Mitsui Fudosan receives green light for Park Terrace at 8th Grand & Hope, Los Angeles

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The construction of Park Terrace at 8th Grand & Hope by Mitsui Fudosan America has received approval from the Los Angeles Planning Commission. The 50-story apartment skyscraper designed with a retro aesthetic is situated between Grand Avenue and Hope Street on the north side of 8th Street. It will have architectural features that are meant to resemble homes from L.A.’s Mid-Century Modern era.

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The 562K square feet Gensler-designed tower’s building envelope will gradually reposition its mass away from Hope Street as it rises. It will retreat into a series of terraced amenity decks with sizable trees on them. This gives the tower, covered in glass, concrete, aluminium and stone, its distinctive profile.

The 8th Grand & Hope apartment skyscraper will include 580 units. This includes studio, one-, two- and three-bedroom apartments. Furthermore, there will also be 640 parking spaces and 7,500 square feet of ground-floor retail space.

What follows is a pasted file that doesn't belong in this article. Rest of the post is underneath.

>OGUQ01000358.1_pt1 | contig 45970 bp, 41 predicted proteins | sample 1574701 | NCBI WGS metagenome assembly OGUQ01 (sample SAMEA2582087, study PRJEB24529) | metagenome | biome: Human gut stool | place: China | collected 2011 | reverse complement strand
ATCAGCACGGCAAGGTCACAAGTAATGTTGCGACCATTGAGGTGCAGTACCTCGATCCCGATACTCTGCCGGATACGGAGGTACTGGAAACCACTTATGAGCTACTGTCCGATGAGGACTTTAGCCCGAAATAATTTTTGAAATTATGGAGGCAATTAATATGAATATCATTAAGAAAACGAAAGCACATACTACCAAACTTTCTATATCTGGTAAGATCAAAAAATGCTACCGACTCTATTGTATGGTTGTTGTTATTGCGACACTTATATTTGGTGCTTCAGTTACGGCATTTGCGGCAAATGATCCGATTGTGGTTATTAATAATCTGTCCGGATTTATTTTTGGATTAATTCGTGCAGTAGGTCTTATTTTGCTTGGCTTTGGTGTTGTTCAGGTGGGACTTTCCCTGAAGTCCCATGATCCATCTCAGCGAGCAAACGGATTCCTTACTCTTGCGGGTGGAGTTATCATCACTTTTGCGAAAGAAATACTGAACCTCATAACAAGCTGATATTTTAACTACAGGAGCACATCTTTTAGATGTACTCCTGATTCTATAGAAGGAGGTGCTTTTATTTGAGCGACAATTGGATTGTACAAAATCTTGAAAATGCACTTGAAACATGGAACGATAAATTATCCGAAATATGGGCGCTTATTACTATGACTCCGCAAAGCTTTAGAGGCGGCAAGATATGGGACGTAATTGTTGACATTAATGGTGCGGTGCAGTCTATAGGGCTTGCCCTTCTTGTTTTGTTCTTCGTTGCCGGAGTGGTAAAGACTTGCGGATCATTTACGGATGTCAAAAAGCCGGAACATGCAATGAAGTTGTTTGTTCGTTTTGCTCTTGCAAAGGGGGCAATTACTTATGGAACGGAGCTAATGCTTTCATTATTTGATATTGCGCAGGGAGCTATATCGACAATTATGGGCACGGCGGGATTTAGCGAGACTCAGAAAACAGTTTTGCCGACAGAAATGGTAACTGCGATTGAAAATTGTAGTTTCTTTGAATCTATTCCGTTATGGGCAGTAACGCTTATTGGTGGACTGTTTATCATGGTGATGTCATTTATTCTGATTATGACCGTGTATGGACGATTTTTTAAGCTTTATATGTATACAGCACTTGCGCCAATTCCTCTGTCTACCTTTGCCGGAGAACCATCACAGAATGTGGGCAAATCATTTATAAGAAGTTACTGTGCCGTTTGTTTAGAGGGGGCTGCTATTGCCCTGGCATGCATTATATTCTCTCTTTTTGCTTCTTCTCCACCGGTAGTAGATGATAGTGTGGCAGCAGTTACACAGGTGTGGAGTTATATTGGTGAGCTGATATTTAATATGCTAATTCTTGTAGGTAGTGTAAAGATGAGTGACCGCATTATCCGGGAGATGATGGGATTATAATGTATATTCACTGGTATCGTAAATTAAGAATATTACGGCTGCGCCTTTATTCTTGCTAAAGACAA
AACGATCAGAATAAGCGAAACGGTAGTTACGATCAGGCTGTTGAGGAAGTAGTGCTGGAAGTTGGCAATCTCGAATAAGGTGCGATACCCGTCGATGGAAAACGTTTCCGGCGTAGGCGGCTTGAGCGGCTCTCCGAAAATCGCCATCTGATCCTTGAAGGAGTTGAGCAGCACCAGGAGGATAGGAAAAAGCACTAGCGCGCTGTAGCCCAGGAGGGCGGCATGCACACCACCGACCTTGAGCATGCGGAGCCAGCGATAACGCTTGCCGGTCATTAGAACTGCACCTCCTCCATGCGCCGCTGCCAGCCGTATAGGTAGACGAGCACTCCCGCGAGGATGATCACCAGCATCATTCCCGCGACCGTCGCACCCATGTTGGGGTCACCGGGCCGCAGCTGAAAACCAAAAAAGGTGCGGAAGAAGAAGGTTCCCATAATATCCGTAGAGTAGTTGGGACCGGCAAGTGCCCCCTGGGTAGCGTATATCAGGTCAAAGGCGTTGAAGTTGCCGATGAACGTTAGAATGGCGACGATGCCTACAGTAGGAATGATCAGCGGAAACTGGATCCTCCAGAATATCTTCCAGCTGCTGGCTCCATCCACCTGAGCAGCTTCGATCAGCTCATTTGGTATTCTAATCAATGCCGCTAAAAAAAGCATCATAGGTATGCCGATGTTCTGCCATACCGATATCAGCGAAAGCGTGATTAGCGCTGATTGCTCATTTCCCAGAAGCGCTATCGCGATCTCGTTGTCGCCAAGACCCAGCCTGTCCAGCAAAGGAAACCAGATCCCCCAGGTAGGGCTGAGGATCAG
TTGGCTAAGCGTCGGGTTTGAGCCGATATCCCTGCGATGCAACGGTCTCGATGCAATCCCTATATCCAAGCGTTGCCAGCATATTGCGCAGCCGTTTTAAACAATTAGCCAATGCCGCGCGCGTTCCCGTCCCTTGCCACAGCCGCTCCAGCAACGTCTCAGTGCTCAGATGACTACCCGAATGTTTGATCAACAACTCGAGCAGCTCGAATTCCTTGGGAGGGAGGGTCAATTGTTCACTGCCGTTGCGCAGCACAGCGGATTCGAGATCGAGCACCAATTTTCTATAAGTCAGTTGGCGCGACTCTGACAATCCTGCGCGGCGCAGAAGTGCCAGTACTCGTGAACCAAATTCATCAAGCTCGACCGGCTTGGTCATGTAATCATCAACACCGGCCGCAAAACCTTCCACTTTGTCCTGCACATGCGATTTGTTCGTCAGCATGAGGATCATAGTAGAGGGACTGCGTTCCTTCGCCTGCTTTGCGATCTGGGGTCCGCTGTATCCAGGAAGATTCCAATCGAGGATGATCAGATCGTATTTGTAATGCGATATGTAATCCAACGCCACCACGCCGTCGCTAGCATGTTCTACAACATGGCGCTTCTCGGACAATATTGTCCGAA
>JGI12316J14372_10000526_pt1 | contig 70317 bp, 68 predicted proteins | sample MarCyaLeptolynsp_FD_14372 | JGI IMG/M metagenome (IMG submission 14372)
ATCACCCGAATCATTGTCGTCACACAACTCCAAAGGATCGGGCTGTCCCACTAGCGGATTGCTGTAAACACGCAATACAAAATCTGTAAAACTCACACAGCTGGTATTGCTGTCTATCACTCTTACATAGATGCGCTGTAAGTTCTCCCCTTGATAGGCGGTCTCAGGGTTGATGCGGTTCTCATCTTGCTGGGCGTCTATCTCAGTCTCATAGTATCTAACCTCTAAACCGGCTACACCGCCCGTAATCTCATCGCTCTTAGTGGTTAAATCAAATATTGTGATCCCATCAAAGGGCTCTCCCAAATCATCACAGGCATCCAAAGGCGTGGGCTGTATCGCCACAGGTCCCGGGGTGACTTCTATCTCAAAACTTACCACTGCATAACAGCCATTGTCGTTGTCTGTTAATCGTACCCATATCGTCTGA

Additionally, the garage levels would be constructed without a slope. This allows them to eventually be transformed into an extra 189 residential apartments. The building still contains above grade parking in a podium on its lower floors.

More on the Park Terrace at 8th Grand & Hope residential project

A subsidiary of the Japanese corporation Mitsui Fudosan, Mitsui Fudosan America, has lately entered the ground-up development business after decades of owning land in DTLA. Further, the company’s second residential tower in the area would be the 8th Grand & Hope building. On the corner of 8th and Figueroa, a building is almost finished.

The Park Terrace project by Mitsui Fudosan had to go through three appeals before the Planning Commission gave it the go-ahead.

The Labourers International Union of North America Local 270 affiliate SAFER and Creed LA, an alliance of several construction trade unions, filed the appeals, all of which were denied by the Commission. The two unions frequently appeal major projects before the City of Los Angeles for discretionary privileges.

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